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Many vegans opt to take a multivitamin. While a well-planned animal-free diet can offer an abundance of nutrients, because of modern food production among other factors, there are some that should be sourced from fortified foods or a supplement.
For example, people following a plant-based diet are typically advised to top up their vitamin B12 levels with a supplement (many meat-eaters would also benefit), and there are other vitamins – like D – which those living in less sunny climates, or those who avoid the sun, will struggle to get enough of.
It is possible to source a range of vitamins from a single pill – but there are things to be aware of. Vegans should make sure they check which nutrients are in their pills – and the quantity. In addition, those who avoid animal products will want to make sure there aren’t any animal-derived nasties in their multivitamin of choice. We outline some of the offenders to look out for.
1. Bee pollen
Bee pollen, which is created by young bees, looks like small balls, and is made from plant pollen, saliva, and honey.
As an animal product, bee pollen is not vegan. Also, it is not considered safe for pregnant or breastfeeding women, and is an allergen for some.
Collagen is a protein found in the connective tissues of animals.
Although it is possible to find products which are called vegan collagen, which claim to boost your production of collagen, there is no evidence to suggest they are effective.
Collagen listed as an ingredient is derived from animals, often cows or fish.
Gelatine is often an inactive filler in supplements.
It is made by boiling animal bones, skin, tendons, and ligaments, and is often obtained from cows and pigs.
4. Hyaluronic acid
While vegan hyaluronic acid is common, those avoiding animal ingredients should ensure they check the origin of this substance in their supplements, as it can come from rooster combs.
5. Vitamin D3
While vitamin D3 can come from lichen, which is vegan-friendly, it often comes from animal sources, including fish oil or boiled sheep’s wool.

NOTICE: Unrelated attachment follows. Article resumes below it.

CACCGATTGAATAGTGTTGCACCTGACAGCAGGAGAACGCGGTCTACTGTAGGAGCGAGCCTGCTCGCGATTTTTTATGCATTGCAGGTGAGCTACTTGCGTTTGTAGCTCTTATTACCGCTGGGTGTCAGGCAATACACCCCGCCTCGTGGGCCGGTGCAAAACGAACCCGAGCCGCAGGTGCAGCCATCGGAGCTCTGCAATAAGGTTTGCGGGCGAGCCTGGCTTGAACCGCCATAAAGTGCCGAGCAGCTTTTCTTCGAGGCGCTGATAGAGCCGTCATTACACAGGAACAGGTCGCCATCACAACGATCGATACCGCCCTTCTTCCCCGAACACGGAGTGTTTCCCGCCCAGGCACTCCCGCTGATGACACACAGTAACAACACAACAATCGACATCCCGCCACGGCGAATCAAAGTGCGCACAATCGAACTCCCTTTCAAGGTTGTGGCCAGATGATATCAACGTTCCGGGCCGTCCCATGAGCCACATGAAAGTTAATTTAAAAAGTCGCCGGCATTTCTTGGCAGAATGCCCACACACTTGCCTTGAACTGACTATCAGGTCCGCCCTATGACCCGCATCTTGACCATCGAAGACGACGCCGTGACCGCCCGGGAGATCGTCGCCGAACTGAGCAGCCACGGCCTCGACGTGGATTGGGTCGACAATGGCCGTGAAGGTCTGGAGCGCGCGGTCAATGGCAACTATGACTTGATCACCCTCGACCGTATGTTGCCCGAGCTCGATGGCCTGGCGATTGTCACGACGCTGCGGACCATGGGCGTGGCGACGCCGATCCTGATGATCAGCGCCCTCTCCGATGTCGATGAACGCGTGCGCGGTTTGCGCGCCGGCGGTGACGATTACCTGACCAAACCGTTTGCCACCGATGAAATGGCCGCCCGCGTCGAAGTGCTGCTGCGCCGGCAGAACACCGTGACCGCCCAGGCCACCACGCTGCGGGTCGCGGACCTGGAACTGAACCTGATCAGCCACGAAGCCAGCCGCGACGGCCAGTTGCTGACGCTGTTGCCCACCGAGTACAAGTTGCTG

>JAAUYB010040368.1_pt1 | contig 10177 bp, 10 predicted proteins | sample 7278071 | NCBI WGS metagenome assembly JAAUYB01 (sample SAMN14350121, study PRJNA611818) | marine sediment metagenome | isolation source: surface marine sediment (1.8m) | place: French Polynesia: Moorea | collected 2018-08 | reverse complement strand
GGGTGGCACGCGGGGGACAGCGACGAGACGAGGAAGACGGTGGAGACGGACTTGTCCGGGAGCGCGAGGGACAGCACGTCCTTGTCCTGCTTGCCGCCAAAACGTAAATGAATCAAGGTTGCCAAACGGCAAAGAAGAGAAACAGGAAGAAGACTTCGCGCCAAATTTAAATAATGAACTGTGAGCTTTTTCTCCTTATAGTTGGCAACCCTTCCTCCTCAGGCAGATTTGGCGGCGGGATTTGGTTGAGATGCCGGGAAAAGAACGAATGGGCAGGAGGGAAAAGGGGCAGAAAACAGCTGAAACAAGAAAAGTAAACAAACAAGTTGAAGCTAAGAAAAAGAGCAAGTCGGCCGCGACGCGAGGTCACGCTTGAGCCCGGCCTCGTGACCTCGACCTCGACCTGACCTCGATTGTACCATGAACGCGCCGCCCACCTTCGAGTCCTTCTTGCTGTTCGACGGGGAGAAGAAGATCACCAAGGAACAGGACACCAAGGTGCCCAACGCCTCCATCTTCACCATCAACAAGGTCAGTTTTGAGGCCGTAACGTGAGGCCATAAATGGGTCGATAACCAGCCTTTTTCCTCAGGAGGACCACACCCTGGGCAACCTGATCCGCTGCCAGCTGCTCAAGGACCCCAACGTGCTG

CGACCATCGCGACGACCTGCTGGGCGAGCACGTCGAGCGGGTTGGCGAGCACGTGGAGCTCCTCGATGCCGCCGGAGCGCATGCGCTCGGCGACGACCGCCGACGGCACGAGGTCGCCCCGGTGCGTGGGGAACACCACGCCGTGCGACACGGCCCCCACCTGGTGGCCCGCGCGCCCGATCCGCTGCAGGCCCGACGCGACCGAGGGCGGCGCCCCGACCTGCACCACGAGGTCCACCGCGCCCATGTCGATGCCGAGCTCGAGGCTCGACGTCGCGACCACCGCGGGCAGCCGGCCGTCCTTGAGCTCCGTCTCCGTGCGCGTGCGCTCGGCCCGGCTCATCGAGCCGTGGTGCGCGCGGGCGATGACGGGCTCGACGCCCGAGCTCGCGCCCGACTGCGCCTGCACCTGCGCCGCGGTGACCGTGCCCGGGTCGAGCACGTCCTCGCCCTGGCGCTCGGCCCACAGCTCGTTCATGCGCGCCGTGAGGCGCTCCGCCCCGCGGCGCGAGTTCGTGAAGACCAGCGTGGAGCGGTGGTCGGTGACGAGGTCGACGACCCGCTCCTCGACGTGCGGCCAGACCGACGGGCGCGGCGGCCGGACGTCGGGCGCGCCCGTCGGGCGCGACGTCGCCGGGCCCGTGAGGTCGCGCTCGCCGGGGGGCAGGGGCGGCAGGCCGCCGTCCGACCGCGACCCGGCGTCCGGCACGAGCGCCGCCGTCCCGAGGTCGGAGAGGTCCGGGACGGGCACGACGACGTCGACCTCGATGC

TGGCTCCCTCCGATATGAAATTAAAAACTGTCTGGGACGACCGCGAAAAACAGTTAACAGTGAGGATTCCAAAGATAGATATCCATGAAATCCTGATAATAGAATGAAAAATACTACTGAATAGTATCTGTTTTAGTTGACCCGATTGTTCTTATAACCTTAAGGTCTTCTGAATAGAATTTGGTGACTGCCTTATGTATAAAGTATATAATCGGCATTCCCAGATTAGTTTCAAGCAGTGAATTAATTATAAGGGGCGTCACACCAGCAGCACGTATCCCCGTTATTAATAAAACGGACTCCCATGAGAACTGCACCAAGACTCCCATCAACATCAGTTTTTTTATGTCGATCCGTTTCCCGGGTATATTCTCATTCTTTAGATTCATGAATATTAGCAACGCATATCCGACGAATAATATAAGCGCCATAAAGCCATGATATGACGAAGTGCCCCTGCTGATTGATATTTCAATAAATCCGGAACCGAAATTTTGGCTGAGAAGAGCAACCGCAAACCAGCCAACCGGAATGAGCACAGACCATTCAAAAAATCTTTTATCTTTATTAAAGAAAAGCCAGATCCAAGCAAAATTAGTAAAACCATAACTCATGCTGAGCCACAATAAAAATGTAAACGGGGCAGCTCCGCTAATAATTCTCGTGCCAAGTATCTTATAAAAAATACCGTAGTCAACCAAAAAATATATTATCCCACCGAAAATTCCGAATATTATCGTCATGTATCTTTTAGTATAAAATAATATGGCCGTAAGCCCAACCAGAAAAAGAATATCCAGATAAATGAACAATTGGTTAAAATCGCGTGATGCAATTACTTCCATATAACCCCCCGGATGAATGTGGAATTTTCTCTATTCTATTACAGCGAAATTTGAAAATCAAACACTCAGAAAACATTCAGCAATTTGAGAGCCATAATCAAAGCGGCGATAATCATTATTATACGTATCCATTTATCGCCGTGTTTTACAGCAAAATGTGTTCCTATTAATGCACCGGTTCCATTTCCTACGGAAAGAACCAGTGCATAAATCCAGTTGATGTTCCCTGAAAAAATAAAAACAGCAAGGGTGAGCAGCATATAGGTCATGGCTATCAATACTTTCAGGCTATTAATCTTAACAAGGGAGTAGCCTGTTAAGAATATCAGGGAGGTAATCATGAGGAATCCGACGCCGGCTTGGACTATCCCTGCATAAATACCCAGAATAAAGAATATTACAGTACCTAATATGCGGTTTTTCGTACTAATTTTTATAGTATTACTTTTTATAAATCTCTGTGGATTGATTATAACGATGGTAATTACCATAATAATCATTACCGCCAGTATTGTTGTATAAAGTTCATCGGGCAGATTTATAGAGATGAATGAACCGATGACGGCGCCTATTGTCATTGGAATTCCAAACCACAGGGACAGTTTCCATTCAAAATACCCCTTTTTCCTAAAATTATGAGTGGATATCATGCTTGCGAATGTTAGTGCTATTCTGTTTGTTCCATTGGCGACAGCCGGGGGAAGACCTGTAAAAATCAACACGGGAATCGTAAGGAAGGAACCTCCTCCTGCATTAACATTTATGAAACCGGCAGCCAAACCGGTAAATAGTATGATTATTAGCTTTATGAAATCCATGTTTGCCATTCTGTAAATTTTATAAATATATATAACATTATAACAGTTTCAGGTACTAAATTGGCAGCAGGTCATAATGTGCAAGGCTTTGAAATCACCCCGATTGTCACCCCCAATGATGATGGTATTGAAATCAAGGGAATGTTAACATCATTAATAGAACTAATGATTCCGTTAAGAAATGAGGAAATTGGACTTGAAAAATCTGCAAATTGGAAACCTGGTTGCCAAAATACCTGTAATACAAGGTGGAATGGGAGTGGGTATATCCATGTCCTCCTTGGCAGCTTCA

Chondroitin occurs naturally in the connective tissues of people and animals.
The source found in supplements is harvested from the joints of sharks or cows.
Glycerine is used in supplements as a preservative and sweetener.
While it can be plant-based (and is often derived from soy beans), it can also come from animal sources, normally derived from tallow.
8. Digestive enzymes
Digestive enzymes like pepsin and lipase can be plant-based, but you should always check the source, as they are sometimes derived from animals, mainly lambs and calves.
9. EPA and DHA omega-3
These fatty acids are derived from fish and seafood, so should be avoided by vegans.
A plant-based alternative is ALA.
The number of multivitamins available can be overwhelming, especially when there are so many things to look out for. That’s why Plant Based News personally recommends Feel
Produced in the UK, this supplement is vegan, certified kosher, allergen-free and contains no GMOs or gluten. Ingredients are of higher quality and more bioavailable.
Another aspect of the product that is important to everyone at PBN is sustainability, and Feel offers non-plastic, waste-free biodegradable packaging.
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